All work is a process and Six Sigma focuses on improving processes, you can apply the principles to any industry. The tools used will vary depending on your position, but wherever there’s a process, there’s an opportunity to improve with Lean Six Sigma tools. This applies even if you are more on the creative end of engineering.

When I first started learning about Lean Six Sigma concepts, I worked in Public Relations, a very creativity driven profession. No two days, or even projects, were ever the same. And, campaigns, news releases, and brochures rarely every repeated themselves. At first, I questioned the applicability of process improvement to my job. But on closer inspection, it was full of repeatable processes that would benefit from process improvement approaches. For instance, how did we get a news release approved? How did we prepare for a news conference? How did we gather information for a flyer or brochure? What was the proofreading process?

The designing, testing, and developing side of electrical engineering might be considered more creative and less repeatable. However, there must still be best practices and approaches that produce consistent results. For example, when developing, is there a repeatable approach to gathering customer requirements? In testing, what are the processes to ensure reliable and valid results so it is done right the first time?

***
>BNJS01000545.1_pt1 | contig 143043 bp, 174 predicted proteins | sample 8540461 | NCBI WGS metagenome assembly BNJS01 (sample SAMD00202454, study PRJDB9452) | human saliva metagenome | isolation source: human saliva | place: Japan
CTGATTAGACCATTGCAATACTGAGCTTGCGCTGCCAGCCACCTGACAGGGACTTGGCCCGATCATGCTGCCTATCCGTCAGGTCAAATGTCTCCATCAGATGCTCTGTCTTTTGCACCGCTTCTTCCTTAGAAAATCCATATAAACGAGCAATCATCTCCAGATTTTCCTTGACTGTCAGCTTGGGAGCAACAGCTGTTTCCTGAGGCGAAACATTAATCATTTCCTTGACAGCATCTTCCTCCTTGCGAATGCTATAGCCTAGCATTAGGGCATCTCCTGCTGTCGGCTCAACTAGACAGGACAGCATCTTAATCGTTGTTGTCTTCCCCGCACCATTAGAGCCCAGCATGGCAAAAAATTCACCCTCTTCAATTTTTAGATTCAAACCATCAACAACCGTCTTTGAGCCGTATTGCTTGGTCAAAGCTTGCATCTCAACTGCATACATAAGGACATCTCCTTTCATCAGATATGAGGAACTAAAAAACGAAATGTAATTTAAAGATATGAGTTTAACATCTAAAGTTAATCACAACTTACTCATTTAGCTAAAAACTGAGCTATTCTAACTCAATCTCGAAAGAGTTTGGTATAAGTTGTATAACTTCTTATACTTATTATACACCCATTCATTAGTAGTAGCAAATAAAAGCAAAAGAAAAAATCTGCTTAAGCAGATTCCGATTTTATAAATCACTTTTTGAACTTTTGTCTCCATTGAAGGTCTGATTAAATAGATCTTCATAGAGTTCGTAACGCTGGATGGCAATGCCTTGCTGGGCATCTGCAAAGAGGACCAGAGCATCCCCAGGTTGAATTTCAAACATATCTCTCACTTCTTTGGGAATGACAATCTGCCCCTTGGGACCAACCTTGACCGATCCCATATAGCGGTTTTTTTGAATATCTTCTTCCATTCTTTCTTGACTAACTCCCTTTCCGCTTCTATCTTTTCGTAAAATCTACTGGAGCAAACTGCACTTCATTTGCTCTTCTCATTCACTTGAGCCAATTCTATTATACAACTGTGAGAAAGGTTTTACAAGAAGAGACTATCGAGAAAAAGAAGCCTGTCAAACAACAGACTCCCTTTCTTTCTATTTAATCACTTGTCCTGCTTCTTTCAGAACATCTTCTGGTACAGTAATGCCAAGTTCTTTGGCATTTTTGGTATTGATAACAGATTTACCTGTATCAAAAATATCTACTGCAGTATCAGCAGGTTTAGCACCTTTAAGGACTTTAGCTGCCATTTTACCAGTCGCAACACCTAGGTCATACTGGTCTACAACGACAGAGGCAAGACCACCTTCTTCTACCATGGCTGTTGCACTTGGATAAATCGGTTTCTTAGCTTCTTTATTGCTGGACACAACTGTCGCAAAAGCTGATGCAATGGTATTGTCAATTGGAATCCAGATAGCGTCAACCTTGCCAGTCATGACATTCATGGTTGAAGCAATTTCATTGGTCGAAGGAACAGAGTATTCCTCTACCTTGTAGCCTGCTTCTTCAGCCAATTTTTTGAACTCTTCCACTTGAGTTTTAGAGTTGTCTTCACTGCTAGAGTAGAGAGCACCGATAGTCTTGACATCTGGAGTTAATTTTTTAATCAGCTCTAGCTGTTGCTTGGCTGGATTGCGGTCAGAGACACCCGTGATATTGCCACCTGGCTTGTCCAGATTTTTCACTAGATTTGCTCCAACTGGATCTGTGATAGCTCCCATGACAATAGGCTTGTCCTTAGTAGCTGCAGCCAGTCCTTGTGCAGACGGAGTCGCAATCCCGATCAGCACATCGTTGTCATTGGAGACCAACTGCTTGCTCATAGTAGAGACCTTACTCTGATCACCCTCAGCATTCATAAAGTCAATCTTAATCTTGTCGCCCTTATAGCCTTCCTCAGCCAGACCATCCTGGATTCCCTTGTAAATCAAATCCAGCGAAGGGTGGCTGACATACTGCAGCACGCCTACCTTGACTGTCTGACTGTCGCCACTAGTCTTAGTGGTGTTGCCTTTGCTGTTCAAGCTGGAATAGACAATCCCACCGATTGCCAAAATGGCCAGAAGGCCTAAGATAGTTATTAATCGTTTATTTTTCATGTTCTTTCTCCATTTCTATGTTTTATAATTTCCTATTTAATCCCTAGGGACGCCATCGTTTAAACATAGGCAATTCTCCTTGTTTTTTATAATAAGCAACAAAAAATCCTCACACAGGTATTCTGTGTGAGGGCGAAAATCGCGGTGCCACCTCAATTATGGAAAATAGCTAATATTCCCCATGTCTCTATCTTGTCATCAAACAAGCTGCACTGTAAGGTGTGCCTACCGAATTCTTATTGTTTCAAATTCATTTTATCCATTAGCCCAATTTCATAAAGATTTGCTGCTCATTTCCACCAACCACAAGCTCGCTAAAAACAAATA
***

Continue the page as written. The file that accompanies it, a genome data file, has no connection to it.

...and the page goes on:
If you’re working on the manufacturing side of electrical engineering, the application is clearly around the processes to build reliable equipment with as little variation and waste as possible. Are those processes clearly understood by all involved and do they reliably produce equipment that meets customer requirements?

If there’s a process, there’s an opportunity for Lean Six Sigma.

Carol Knight-Wallace

For more than 25 years, Carol Knight-Wallace has been helping organizations in the public and private sectors achieve excellence through Lean Six Sigma application, project management, strategic planning, and facilitation. Her experience includes Fortune 100 financial services companies, healthcare, manufacturing, government, non-profit, and higher education.